June 3, 2011 5:15 pm

Chinese Pavilion

It is tough to be a Chinese artist at the Venice Biennale when your most famous peer has been locked up without charge for months by your home country. Apparently unaware of the human rights abuses occurring in many other nations present here, journalists question whether you should have exhibited at all. Yet arguably only a blanket boycott, encompassing fairs and auctions, of China’s art scene – which is enormously profitable for both east and west – would have any effect on this regime’s determination to quash dissent.

“Until we have all the information, it is difficult to make a comment,” says pavilion curator Peng Feng when pressed for a response to the situation regarding the arrest of Ai Weiwei, the artist and activist who now looks set to be imprisoned for a long time. The Chinese government alleges tax evasion but his supporters say this is an excuse for taking one of the state’s most vocal critics out of circulation.

As to whether or not China considered pulling out: “It seems unfair on the artists who have worked so hard to get here,” Peng says.

Their effort is not in doubt. Faced with one of the most evocative yet also most challenging spaces in the Arsenale – a vast medieval warehouse lined with brutal-looking oil tanks – China’s quintet of artists has countered with an exhibition of ephemeral, multi-sensory poetry.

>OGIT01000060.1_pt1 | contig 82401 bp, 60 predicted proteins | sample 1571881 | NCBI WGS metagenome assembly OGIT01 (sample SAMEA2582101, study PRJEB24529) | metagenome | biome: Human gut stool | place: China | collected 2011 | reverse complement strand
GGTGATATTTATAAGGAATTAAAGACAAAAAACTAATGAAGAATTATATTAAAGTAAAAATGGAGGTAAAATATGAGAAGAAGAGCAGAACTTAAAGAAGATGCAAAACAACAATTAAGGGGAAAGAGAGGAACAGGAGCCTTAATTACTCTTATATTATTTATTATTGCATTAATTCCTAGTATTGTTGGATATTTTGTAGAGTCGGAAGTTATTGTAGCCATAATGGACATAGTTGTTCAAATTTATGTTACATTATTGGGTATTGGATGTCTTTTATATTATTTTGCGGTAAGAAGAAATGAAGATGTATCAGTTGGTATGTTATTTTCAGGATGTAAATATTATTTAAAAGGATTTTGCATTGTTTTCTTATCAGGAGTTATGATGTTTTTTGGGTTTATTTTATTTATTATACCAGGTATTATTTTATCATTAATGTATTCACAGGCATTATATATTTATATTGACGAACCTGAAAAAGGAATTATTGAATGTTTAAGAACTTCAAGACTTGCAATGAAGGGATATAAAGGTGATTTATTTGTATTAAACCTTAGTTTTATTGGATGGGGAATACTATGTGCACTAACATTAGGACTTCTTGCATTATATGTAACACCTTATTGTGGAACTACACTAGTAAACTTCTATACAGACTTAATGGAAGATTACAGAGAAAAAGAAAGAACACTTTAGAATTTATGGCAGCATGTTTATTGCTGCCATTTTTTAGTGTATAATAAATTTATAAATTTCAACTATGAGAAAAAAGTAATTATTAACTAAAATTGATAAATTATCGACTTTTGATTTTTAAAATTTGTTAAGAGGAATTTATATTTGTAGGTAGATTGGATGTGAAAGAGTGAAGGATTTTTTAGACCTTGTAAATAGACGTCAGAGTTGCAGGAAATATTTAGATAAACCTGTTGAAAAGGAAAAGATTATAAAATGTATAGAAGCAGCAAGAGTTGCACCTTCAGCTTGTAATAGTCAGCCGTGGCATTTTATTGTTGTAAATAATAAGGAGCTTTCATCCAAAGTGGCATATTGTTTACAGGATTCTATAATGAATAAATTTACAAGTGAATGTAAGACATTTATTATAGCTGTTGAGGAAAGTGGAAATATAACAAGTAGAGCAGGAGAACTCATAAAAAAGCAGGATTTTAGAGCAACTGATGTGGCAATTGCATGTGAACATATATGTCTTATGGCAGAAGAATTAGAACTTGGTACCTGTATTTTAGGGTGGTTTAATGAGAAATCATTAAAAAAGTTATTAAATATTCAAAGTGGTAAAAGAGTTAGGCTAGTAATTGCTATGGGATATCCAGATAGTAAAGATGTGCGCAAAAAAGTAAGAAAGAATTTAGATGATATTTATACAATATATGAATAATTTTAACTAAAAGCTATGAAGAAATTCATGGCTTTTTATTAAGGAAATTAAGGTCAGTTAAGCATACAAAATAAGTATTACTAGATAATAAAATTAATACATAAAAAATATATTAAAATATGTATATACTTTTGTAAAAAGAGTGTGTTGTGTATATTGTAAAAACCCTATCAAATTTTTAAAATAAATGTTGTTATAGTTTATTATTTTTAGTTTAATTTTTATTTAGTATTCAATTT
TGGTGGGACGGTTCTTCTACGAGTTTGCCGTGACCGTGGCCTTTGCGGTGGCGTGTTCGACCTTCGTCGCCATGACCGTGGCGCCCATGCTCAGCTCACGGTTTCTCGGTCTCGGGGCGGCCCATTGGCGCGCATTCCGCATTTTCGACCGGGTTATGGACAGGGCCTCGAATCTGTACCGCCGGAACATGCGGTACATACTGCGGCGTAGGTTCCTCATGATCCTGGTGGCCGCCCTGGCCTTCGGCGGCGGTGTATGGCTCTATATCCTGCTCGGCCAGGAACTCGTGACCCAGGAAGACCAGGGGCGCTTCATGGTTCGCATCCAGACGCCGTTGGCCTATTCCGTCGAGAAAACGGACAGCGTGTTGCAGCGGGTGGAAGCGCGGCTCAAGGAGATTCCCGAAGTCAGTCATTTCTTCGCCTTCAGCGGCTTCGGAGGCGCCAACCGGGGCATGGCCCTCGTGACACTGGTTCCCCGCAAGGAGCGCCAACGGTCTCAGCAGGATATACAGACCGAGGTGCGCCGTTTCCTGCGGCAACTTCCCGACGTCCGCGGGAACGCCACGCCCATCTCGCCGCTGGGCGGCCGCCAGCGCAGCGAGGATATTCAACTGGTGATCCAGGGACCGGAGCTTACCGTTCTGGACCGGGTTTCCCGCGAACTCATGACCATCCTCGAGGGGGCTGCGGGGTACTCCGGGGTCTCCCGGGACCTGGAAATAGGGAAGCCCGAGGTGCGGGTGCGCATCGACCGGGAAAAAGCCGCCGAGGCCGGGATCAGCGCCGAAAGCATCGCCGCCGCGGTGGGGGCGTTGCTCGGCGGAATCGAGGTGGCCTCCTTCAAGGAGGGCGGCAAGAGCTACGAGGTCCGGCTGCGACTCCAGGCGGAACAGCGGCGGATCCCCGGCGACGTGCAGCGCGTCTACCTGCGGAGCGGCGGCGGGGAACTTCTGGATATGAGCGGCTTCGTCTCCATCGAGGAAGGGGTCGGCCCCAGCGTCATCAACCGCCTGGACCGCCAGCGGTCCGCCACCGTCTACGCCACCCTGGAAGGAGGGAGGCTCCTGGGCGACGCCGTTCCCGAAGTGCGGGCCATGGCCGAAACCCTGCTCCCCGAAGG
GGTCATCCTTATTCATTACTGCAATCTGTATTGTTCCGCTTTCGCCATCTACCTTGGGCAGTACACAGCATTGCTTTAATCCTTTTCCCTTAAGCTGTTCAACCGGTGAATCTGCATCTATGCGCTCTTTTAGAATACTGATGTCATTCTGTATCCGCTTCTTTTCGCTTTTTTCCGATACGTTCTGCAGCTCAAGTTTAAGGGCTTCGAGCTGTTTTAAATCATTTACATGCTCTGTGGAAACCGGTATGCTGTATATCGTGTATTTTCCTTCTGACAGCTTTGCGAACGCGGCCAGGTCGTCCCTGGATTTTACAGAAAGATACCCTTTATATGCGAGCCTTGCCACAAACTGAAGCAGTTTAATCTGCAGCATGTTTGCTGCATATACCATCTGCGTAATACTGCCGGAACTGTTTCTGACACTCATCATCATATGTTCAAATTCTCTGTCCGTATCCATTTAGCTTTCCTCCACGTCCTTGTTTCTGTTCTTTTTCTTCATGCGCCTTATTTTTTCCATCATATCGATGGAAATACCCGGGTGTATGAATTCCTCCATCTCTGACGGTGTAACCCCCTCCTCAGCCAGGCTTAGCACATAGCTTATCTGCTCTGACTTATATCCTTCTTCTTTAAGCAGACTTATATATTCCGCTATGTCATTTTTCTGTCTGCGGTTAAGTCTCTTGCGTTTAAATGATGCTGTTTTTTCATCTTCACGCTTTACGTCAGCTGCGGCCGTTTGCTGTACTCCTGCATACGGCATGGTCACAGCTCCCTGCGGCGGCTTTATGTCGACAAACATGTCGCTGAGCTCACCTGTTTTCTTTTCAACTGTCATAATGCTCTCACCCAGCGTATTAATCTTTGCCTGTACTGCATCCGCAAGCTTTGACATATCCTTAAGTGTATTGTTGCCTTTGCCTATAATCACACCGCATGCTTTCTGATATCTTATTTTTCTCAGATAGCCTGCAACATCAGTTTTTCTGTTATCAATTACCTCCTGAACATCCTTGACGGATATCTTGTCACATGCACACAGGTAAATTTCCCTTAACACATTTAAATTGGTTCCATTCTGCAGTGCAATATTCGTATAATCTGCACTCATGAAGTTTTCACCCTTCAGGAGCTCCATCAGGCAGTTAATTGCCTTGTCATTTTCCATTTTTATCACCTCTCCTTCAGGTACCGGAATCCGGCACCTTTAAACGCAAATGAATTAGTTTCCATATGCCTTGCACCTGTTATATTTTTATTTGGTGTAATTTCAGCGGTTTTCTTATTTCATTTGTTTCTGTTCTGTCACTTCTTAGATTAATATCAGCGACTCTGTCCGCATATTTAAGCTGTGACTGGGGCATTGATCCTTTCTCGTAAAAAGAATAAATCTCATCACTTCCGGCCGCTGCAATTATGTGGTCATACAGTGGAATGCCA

The centrepiece is Pan Gongkai’s “Snow Melting in Lotus” (2011). Displayed on the tanks that tunnel through the centre of the pavilion, it consists of two long paintings whose black-ink scribbles – said to represent a withered lotus – are assaulted by individual letters cascading from the theoretical text projected above.

This poised, clever disintegration of past and present artistic practices anchors more ethereal pieces such as Yang Maoyuan’s “All Things are Visible” (2011). A visual and olfactory pleasure, this installation fringes the brutal bulk of the oil containers with tiny clay pots that emit the aroma of herbal medicine. From Liang Yuanwei comes “I Plead: Rain” (2011), a makeshift distillery of thick black rubber tubes and a metal pan in which a strong-smelling spirit bubbles. Most pervasive are the coils of scented mist produced by the humidifiers – “Empty Incense” (2011) – installed on top of the oil tanks by Yuan Gong.

Yuan’s practice spills out into the garden, where his aromatic clouds rise from a square of white pebbles laid on the grass. His work’s moist physicality should soon be wittily contrasted by Cai Zhisong’s tea-scented, white helium balloons –“Cloud Tea” – which were earthbound at the time of writing.

With its quirky sculptures, heady aromas and vivacious birdsong, this surreal Arcadia seems an improbable setting for a serious political protest.

What stops artists from making more explicit work is an entirely justified fear of the regime. “I want to go back to China,” Yuan tells me when I try to elicit a comment about Ai Weiwei. An artist who has made work highlighting the plight of both Tibet and Chinese peasant farmers, Yuan tells me that his work speaks for him. Then he directs me to a catalogue text which explains that the fragrance emitted in his installation originates in Tibet. “How would the audience not sense the metaphor the artwork is alluding to?” asks the writer.

If western art buyers would like the message to the Chinese government to be clearer, they are going to have to express it themselves.

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